Identify ignores species selected after a second

Platform: Windows

Browser: Chrome


Screenshots of what you are seeing:

Description of problem: I go to Identify, I then select a species, the icons are updated to that species and the species I selected shows up in the menu. The after 1 second, the icons go back to show all species as if I didn’t select any species, even though my selected species is still set in the GUI. I have to go into the settings and click something else to get it to show only the species I selected. This has been happening consistently for at least a month now.


Is it possible to share a screenshot of what you are seeing? What do you mean by “icons go back to show all species”? By “settings” do you mean filters or something else? Thanks! e.g.:


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This has been happening to me for months. Example: I input the taxon (anoles), the page reloads as it should with anoles (you can see the new address with the taxon ID in the address bar on the browser), the pictures are all anoles, then the photos flash and all return to just showing the newest observations (identify page default). The address bar still shows the taxon filter.
Happens about half the time. I just hit F5 to refresh though, and then I get my anoles. Hasn’t ever not worked with the refresh.

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Same for me, I choose plants icon, it shows me them for a sec and goes back, with plants still on. It’s like that for a month at least.

Have been having similar issues in various pages. Particularly frustrating when trying to enter IDs for my obs in bulk uploader on Mac desktop in Safari, but similar issue with search results on desktop and in tablet. I don’t know if its a new issue, as it seems I have been “still learning to use iNat” for 2 years, there are so many variables to work through as to what caused any issue in any page.

Sorry I don’t have time to document it.

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Been trying to replicate @cthawley’s example (because anoles are near and dear to my heart) and I can only do it if I choose a filter before the observations have loaded.

  1. Click on Identify
  2. While page looks like this, I quickly type in Anoles and select it.

  1. Obs of anoles briefly shows, then all obs show. This doesn’t happen every time, but most times, and I think it’s related to how quickly I choose my filter.

At step 2, if I wait for the observations to load before choosing Anoles, everything works fine.


yes, that appears to be exactly it. you can get a better idea of what’s happening under the hood if you look at the browser’s network monitor. in the snapshot below, i have a snapshot of the page that shows Anoles in the filter and URL but observations of other taxa:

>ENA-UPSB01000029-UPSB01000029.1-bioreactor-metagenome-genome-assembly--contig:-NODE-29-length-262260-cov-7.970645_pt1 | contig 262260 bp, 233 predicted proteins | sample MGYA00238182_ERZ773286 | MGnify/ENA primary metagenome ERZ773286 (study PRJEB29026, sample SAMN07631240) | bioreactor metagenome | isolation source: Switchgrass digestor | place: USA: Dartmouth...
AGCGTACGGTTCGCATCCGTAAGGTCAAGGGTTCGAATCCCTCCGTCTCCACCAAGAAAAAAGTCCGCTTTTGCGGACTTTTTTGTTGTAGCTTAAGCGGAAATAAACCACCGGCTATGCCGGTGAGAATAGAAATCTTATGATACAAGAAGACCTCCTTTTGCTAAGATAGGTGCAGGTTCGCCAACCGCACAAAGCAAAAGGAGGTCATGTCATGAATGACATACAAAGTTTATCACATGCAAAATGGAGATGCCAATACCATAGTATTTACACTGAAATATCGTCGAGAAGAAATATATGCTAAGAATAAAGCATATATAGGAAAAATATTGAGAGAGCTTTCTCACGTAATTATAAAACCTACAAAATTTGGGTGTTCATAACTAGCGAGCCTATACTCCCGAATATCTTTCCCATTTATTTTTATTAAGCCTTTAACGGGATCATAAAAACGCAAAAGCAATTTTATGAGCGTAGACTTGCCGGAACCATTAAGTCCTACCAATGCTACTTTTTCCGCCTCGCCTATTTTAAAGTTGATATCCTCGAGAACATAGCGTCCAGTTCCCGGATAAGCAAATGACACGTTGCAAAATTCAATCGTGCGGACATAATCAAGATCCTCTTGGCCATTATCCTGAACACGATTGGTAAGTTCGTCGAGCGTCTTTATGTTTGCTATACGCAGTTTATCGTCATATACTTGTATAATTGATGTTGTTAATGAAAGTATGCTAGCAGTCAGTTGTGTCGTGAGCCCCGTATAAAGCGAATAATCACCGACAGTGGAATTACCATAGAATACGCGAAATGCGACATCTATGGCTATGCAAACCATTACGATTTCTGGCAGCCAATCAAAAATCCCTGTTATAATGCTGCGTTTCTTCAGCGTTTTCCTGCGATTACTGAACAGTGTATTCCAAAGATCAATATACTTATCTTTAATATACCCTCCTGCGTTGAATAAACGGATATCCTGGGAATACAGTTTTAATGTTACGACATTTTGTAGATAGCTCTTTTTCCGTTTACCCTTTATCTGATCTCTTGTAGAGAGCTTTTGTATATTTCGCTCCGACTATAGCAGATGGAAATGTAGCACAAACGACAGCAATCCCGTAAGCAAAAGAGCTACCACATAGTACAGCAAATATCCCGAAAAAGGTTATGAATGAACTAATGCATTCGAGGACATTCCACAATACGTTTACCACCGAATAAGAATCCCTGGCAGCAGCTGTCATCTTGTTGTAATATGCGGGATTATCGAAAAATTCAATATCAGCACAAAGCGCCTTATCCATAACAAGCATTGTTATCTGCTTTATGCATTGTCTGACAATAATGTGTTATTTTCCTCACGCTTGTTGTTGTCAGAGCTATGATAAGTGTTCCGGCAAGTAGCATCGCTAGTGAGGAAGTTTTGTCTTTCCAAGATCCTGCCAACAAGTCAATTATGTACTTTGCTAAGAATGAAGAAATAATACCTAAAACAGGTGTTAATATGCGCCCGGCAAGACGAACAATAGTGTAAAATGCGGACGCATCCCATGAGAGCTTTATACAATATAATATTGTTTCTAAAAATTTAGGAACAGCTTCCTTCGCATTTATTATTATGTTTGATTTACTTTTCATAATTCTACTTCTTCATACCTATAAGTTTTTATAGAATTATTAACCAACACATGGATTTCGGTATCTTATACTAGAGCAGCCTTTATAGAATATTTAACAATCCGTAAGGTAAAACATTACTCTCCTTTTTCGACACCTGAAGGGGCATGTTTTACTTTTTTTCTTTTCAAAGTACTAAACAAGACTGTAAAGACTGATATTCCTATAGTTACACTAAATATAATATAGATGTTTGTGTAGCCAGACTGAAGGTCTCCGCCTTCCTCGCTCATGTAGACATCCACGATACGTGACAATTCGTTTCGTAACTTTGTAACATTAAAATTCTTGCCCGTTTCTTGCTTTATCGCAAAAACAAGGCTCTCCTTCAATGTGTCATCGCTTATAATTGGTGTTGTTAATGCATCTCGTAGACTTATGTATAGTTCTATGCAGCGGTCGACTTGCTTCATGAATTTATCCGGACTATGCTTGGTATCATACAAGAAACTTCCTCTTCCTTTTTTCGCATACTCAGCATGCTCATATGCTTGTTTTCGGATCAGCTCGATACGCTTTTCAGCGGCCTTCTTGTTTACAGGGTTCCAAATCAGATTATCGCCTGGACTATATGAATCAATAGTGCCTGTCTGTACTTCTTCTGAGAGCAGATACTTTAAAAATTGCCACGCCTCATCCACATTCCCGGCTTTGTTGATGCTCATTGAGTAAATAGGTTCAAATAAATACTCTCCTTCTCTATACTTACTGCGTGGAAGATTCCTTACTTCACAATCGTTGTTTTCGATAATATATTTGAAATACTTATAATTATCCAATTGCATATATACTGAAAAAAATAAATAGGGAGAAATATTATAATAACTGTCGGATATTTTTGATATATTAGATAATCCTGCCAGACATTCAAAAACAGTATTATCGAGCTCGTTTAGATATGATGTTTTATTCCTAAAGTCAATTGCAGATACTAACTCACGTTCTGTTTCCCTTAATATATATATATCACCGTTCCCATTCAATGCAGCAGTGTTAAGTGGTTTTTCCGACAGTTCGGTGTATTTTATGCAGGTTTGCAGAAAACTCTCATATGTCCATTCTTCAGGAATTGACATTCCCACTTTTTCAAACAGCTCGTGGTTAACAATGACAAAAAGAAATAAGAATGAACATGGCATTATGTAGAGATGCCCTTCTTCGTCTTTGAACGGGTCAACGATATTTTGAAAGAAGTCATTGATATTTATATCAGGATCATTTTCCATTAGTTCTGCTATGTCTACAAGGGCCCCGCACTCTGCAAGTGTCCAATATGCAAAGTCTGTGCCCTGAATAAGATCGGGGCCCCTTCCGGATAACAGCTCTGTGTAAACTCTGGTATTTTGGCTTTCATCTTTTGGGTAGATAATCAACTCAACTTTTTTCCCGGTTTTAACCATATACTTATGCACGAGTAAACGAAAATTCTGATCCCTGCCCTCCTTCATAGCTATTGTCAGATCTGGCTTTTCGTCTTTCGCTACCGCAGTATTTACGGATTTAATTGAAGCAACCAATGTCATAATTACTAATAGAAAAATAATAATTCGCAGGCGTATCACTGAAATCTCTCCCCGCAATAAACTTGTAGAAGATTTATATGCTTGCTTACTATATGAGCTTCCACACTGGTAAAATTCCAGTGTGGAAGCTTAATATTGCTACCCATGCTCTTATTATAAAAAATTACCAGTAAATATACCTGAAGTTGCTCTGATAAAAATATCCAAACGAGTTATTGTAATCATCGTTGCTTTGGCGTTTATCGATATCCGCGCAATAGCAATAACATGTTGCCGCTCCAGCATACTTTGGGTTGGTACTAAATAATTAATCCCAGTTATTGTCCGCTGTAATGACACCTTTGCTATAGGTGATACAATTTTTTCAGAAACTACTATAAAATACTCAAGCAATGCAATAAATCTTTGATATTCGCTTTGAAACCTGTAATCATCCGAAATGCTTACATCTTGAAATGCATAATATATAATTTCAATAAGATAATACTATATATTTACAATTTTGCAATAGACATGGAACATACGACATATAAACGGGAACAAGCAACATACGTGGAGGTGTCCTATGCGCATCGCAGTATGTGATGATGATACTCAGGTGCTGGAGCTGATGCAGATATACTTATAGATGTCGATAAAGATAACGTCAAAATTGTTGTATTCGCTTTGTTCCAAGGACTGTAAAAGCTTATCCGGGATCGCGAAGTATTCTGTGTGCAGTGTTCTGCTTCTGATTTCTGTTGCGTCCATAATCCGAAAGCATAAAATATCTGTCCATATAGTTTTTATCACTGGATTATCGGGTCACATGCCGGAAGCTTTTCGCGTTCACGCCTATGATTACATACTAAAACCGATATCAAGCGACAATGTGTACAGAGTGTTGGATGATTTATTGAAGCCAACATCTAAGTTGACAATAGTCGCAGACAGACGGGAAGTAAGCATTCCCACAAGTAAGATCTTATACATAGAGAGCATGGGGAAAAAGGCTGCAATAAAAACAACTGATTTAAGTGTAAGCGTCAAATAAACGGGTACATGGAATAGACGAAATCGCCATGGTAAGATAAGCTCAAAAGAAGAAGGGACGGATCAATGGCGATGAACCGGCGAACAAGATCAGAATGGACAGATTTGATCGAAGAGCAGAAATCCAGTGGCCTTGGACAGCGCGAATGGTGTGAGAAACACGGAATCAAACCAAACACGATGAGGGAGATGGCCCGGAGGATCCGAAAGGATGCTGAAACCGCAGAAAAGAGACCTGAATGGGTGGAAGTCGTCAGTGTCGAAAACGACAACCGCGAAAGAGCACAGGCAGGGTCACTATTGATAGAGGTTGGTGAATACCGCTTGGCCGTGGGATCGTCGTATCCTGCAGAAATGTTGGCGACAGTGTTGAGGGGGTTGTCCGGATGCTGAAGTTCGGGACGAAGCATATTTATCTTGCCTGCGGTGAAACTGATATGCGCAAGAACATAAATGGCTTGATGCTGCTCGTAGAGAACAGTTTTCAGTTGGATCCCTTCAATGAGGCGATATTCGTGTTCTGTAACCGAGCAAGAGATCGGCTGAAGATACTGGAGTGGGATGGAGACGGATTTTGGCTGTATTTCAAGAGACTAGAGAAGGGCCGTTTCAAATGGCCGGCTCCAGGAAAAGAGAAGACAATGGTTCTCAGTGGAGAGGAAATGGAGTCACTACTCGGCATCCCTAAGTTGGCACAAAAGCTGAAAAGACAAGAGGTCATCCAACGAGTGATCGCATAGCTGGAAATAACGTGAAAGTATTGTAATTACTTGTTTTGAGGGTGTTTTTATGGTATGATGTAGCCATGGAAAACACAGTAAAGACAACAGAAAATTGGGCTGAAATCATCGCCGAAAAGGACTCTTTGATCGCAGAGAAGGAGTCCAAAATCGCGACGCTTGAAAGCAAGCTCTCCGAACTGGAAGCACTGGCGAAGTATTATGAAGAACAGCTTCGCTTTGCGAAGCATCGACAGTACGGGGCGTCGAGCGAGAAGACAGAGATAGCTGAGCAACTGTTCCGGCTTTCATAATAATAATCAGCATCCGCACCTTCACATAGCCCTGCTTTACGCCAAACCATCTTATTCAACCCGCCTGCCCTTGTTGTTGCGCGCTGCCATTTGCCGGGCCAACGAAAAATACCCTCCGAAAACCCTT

on the right half of the snapshot is the network monitor, which shows all the different requests that the page made. i’ve drawn arrows pointing at 2 lines. the first represents the request that pulls all observations, and the second line with the arrow represents the request that pulls just anole observations. the bars on the right side of each of those lines give a representation of how long those requests took to complete. you’ll see that the first (all) request took quite a while to complete. the second (anole) one started and ended all while that first request was still going.

upon completion of each of those requests, the page renders the response from those requests onto the page. since the anole request completed first, it rendered first, and then the all observations request completed a little bit after and replaced the anole observations.

probably the thing to do is to either force the cancellation of the first request if a subsequent request is initiated, or else let it complete, but don’t render the results from that first request. another less elegant thing you could do is look into why it takes such a long time to return the results for all observations and try to tighten that up. if there’s not such a large discrepancy between the time it takes to return all results and just anole results, then you’re less likely to run into the all results request completing after anoles.

probably not directly related, but while i was looking at this screen, i just let it load with all observations, and it appears that it makes 3 requests to the get observations API endpoint (see lines with arrows):

the first request is for unreviewed observation details:

the second is for a count of reviewed observations:

the third is for a count of reviewed+unreviewed observations:

i didn’t try to dig into the code, but just looking at the page i don’t understand why the second and third requests are necessary or where those counts would be used on that page. it might seem like a minor thing, but look at how much time it took to complete that 3rd request in particular. if it’s not necessary to make the request, then maybe you can save the server the extra work of processing unnecessary requests?


We released a potential fix for this, it’s working for me in the Anoles situation I described above. Working for anyone else?


yup. i can’t reproduce the problem anymore, and the code change looks like like a logical way to handle the problem.

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Cool, I’ll mark as solved then. Thanks!

Yes, looks to be solved for me as well! Thanks!